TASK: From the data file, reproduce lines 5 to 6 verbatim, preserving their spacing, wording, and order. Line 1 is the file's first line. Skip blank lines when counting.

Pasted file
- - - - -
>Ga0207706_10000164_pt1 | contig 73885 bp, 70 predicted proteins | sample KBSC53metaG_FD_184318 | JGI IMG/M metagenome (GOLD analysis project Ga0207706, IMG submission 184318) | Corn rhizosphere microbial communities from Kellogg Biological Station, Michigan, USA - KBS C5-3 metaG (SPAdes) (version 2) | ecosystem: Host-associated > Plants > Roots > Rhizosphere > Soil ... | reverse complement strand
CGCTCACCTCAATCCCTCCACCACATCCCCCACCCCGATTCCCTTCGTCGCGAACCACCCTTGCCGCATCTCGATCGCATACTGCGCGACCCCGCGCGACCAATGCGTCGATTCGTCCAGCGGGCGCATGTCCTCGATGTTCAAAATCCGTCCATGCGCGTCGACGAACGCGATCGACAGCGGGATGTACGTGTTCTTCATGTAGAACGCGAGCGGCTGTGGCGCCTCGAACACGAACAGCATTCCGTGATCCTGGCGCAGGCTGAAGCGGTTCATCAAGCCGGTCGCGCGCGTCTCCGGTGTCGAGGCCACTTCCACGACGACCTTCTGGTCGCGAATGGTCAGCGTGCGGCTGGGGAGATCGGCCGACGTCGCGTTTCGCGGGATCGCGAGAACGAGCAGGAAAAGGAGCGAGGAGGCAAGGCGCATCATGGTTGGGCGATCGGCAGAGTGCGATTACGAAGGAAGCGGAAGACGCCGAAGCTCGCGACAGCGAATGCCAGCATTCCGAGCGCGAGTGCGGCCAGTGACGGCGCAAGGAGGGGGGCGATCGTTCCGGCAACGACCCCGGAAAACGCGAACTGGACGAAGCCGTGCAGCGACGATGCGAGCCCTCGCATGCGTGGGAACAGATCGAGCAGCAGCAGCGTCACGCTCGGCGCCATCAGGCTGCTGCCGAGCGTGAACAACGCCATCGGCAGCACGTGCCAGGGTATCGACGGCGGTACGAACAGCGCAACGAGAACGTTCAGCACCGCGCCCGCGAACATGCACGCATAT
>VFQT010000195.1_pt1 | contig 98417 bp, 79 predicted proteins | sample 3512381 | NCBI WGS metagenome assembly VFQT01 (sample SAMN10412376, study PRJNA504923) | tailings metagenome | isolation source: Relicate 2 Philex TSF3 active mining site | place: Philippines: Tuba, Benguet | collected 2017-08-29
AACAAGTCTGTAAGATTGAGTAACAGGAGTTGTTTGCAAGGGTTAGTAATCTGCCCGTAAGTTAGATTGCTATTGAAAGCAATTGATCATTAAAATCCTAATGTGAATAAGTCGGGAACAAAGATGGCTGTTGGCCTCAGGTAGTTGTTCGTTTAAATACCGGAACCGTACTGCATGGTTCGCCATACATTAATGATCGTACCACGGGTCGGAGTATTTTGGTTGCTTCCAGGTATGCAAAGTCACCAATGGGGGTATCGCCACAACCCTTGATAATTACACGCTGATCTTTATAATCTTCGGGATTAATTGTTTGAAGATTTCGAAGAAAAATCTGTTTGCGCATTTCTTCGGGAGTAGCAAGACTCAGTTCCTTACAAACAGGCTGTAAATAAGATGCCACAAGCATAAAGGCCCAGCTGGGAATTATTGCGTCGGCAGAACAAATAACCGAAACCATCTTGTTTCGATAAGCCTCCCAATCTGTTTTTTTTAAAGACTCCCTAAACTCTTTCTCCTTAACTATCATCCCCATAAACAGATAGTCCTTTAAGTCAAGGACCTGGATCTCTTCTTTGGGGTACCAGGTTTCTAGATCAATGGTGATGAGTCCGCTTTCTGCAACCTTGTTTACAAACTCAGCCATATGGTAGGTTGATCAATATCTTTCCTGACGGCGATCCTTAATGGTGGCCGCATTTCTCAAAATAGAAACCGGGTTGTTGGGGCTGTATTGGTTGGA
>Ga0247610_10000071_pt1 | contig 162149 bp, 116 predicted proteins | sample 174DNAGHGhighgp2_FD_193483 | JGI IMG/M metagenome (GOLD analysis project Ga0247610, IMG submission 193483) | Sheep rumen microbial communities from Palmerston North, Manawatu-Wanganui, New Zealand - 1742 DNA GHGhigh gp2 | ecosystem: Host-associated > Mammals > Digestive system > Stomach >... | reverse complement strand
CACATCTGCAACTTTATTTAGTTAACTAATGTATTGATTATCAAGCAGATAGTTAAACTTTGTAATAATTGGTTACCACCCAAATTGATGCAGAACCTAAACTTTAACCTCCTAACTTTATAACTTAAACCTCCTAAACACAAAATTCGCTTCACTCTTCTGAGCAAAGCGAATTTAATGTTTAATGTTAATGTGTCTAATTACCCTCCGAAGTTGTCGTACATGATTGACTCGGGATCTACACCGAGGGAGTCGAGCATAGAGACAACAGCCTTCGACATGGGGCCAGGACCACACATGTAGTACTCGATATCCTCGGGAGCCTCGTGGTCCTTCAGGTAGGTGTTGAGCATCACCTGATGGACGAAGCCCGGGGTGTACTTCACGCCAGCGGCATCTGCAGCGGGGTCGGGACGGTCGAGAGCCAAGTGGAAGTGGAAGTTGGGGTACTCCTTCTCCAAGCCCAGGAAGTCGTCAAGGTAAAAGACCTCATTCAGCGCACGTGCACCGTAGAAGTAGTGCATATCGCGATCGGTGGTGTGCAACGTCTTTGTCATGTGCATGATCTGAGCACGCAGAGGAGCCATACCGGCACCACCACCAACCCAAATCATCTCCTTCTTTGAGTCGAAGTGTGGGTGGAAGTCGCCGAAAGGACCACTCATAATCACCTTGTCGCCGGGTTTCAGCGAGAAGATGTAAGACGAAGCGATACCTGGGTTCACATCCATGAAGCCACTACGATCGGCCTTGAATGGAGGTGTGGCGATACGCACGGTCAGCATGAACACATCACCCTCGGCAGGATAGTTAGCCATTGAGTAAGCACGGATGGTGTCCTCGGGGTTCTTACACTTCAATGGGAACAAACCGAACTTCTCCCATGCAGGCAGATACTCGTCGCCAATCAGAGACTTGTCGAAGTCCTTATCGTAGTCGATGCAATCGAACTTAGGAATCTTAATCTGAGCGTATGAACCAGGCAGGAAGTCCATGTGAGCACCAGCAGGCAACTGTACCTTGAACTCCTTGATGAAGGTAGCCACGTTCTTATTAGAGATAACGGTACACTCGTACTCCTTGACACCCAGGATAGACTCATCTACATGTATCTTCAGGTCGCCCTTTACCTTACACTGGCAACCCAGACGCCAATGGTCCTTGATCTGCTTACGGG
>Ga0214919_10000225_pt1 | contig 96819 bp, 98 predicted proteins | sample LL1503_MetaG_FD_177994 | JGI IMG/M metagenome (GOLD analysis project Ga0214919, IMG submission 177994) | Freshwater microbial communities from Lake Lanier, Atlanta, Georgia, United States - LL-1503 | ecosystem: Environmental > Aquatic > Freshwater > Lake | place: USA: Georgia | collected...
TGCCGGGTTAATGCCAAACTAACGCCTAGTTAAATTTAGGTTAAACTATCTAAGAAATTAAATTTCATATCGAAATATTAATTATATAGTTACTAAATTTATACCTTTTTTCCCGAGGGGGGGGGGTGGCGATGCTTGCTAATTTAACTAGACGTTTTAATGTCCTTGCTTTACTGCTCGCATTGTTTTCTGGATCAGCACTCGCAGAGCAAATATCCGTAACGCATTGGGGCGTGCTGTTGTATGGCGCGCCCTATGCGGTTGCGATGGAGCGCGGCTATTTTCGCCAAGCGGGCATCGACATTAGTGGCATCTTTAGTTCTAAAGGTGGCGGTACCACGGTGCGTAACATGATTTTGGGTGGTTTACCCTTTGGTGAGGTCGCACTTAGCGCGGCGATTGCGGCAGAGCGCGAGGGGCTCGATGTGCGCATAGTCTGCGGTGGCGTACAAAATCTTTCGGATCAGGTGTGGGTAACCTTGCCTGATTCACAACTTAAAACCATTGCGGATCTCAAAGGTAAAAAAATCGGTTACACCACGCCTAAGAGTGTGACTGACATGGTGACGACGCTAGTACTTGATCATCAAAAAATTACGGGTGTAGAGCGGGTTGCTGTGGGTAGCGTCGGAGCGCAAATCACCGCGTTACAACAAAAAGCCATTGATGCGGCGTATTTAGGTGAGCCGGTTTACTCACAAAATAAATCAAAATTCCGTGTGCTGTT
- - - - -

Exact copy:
>Ga0247610_10000071_pt1 | contig 162149 bp, 116 predicted proteins | sample 174DNAGHGhighgp2_FD_193483 | JGI IMG/M metagenome (GOLD analysis project Ga0247610, IMG submission 193483) | Sheep rumen microbial communities from Palmerston North, Manawatu-Wanganui, New Zealand - 1742 DNA GHGhigh gp2 | ecosystem: Host-associated > Mammals > Digestive system > Stomach >... | reverse complement strand
CACATCTGCAACTTTATTTAGTTAACTAATGTATTGATTATCAAGCAGATAGTTAAACTTTGTAATAATTGGTTACCACCCAAATTGATGCAGAACCTAAACTTTAACCTCCTAACTTTATAACTTAAACCTCCTAAACACAAAATTCGCTTCACTCTTCTGAGCAAAGCGAATTTAATGTTTAATGTTAATGTGTCTAATTACCCTCCGAAGTTGTCGTACATGATTGACTCGGGATCTACACCGAGGGAGTCGAGCATAGAGACAACAGCCTTCGACATGGGGCCAGGACCACACATGTAGTACTCGATATCCTCGGGAGCCTCGTGGTCCTTCAGGTAGGTGTTGAGCATCACCTGATGGACGAAGCCCGGGGTGTACTTCACGCCAGCGGCATCTGCAGCGGGGTCGGGACGGTCGAGAGCCAAGTGGAAGTGGAAGTTGGGGTACTCCTTCTCCAAGCCCAGGAAGTCGTCAAGGTAAAAGACCTCATTCAGCGCACGTGCACCGTAGAAGTAGTGCATATCGCGATCGGTGGTGTGCAACGTCTTTGTCATGTGCATGATCTGAGCACGCAGAGGAGCCATACCGGCACCACCACCAACCCAAATCATCTCCTTCTTTGAGTCGAAGTGTGGGTGGAAGTCGCCGAAAGGACCACTCATAATCACCTTGTCGCCGGGTTTCAGCGAGAAGATGTAAGACGAAGCGATACCTGGGTTCACATCCATGAAGCCACTACGATCGGCCTTGAATGGAGGTGTGGCGATACGCACGGTCAGCATGAACACATCACCCTCGGCAGGATAGTTAGCCATTGAGTAAGCACGGATGGTGTCCTCGGGGTTCTTACACTTCAATGGGAACAAACCGAACTTCTCCCATGCAGGCAGATACTCGTCGCCAATCAGAGACTTGTCGAAGTCCTTATCGTAGTCGATGCAATCGAACTTAGGAATCTTAATCTGAGCGTATGAACCAGGCAGGAAGTCCATGTGAGCACCAGCAGGCAACTGTACCTTGAACTCCTTGATGAAGGTAGCCACGTTCTTATTAGAGATAACGGTACACTCGTACTCCTTGACACCCAGGATAGACTCATCTACATGTATCTTCAGGTCGCCCTTTACCTTACACTGGCAACCCAGACGCCAATGGTCCTTGATCTGCTTACGGG